The pharmaceutical formulations of the present invention may include, as optional ingredients, pharmaceutically acceptable carriers, diluents, solubilizing or emulsifying agents, and salts of the type that are available in the art. Examples of such substances include normal saline solutions such as physiologically buffered saline solutions and water. Specific non-limiting examples of the carriers and/or diluents that are useful in the pharmaceutical formulations of the present invention include water and physiologically acceptable buffered saline solutions such as phosphate buffered saline solutions pH 7.0-8.0.

The peptides of the invention can also be administered to the respiratory tract. Thus, the present invention also provides aerosol pharmaceutical formulations and dosage forms for use in the methods of the invention. In general, such dosage forms comprise an amount of at least one of the agents of the invention effective to treat or prevent the clinical symptoms of the viral infection. Any statistically significant attenuation of one or more symptoms of the infection that has been treated pursuant to the method of the present invention is considered to be a treatment of such infection within the scope of the invention.

Alternatively, for administration by inhalation or insufflation, the composition may take the form of a dry powder, for example, a powder mix of the therapeutic agent and a suitable powder base such as lactose or starch. The powder composition may be presented in unit dosage form in, for example, capsules or cartridges, or, e.g., gelatin or blister packs from which the powder may be administered with the aid of an inhalator, insufflator, or a metered-dose inhaler (see, for example, the pressurized metered dose inhaler (MDI) and the dry powder inhaler disclosed in Newman, S. P. in Aerosols and the Lung, Clarke, S. W. and Davia, D. eds., pp. 197-224, Butterworths, London, England, 1984).

Therapeutic peptides of the present invention can also be administered in an aqueous solution when administered in an aerosol or inhaled form. Thus, other aerosol pharmaceutical formulations may comprise, for example, a physiologically acceptable buffered saline solution containing between about 0.1 mg/mL and about 100 mg/mL of one or more of the peptides of the present invention specific for the indication or disease to be treated. Dry aerosol in the form of finely divided solid peptide or nucleic acid particles that are not dissolved or suspended in a liquid are also useful in the practice of the present invention. Peptides of the present invention may be formulated as dusting powders and comprise finely divided particles having an average particle size of between about 1 and 5 μm, alternatively between 2 and 3μm. Finely divided particles may be prepared by pulverization and screen filtration using techniques well known in the art. The particles may be administered by inhaling a predetermined quantity of the finely divided material, which can be in the form of a powder. It will be appreciated that the unit content of active ingredient or ingredients contained in an individual aerosol dose of each dosage form need not in itself constitute an effective amount for treating the particular infection, indication or disease since the necessary effective amount can be reached by administration of a plurality of dosage units. Moreover, the effective amount may be achieved using less than the dose in the dosage form, either individually, or in a series of administrations.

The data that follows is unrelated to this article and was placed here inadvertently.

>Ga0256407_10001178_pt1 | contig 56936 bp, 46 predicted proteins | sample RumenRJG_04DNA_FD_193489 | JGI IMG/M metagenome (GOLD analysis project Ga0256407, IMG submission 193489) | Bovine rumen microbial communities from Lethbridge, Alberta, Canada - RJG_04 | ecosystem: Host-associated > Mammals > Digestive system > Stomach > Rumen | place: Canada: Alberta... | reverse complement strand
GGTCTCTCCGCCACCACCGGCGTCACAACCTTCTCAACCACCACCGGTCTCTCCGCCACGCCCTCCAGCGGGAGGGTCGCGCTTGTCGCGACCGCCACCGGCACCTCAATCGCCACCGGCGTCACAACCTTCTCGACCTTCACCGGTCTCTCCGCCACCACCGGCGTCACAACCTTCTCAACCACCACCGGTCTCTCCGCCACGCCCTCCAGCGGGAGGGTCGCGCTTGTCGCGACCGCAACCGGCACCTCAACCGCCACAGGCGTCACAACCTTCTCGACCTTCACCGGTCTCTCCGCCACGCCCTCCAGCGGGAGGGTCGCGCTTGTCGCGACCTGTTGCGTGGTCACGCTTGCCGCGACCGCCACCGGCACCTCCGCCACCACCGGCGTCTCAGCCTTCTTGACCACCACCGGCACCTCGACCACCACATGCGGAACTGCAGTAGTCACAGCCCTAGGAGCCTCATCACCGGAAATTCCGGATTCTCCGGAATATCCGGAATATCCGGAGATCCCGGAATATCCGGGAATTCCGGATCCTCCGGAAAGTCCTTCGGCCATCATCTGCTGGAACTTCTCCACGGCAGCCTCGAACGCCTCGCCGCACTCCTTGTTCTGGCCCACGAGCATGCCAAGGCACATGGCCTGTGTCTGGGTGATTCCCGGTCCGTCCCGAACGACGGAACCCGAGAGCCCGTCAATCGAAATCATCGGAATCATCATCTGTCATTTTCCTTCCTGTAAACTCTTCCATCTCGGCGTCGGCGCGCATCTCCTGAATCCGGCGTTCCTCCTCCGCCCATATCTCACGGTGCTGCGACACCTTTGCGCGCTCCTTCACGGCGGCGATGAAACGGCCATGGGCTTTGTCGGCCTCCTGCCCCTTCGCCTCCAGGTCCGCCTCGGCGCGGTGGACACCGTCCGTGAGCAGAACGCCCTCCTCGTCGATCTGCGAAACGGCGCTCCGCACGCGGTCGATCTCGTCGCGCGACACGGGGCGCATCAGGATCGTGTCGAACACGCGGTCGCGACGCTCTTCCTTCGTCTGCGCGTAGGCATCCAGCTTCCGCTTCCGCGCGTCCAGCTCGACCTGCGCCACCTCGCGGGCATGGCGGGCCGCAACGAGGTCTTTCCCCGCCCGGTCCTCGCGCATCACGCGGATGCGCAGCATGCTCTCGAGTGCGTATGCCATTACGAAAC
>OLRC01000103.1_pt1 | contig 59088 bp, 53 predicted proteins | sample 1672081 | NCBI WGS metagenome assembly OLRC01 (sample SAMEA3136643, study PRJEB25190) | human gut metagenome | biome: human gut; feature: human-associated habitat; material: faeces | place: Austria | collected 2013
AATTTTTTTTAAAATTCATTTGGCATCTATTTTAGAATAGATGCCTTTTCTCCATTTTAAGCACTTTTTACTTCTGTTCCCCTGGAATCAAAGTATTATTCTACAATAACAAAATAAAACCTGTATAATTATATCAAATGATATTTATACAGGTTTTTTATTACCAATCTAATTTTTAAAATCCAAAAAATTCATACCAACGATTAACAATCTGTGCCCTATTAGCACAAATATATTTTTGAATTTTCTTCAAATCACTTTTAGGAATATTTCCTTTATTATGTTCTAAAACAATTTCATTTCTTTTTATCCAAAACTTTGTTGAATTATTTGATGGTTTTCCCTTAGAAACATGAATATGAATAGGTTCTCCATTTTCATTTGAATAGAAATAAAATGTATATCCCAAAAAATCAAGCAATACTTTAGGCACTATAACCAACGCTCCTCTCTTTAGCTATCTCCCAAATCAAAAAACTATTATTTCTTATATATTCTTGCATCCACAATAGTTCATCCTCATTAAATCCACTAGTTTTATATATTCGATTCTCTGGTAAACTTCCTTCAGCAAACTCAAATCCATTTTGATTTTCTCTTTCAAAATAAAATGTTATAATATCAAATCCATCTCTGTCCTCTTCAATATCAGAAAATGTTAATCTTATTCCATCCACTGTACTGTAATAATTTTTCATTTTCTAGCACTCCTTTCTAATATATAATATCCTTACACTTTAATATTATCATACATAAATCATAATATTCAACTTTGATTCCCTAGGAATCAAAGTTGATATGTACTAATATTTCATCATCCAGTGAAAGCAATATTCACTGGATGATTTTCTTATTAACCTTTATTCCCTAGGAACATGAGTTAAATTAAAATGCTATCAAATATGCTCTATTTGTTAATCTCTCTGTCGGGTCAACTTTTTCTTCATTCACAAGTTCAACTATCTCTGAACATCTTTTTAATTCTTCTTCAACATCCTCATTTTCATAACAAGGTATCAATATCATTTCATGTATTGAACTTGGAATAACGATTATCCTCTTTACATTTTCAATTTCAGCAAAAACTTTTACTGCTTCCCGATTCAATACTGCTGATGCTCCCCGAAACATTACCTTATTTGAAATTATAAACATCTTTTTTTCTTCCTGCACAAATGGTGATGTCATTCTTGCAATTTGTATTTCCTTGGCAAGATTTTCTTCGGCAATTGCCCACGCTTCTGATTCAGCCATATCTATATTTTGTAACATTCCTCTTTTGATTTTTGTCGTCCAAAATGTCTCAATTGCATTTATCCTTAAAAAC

For administration to the upper (nasal) or lower respiratory tract by inhalation, the therapeutic peptides of the invention are conveniently delivered from a nebulizer or a pressurized pack or other convenient means of delivering an aerosol spray. Pressurized packs may comprise a suitable propellant such as dichlorodifluoromethane, trichlorofluoromethane, dichlorotetrafluoroethane, carbon dioxide or other suitable gas. In the case of a pressurized aerosol, the dosage unit may be determined by providing a valve to deliver a metered amount. Nebulizers include, but are not limited to, those described in U.S. Patent Nos. 4,624,251 ; 3,703,173; 3,561 ,444; and 4,635,627. Aerosol delivery systems of the type disclosed herein are available from numerous commercial sources including Fisons Corporation (Bedford, Mass.), Schering Corp. (Kenilworth, NJ) and American Pharmoseal Co., (Valencia, CA). For intra-nasal administration, the therapeutic agent may also be administered via nose drops, a liquid spray, such as via a plastic bottle atomizer or metered-dose inhaler. Typical of atomizers are the Mistometer (Wintrop) and the Medihaler (Riker). A therapeutic peptide of the invention may also be used in combination with one or more known therapeutic agents, for example, a pain reliever; an antiviral agent such as an anti-HBV, anti-HCV (HCV inhibitor, HCV protease inhibitor) or an anti-herpetic agent; an antibacterial agent; an anti-cancer agent; an antiinflammatory agent; an antihistamine; a bronchodilator and appropriate combinations thereof, whether for the conditions described or some other condition.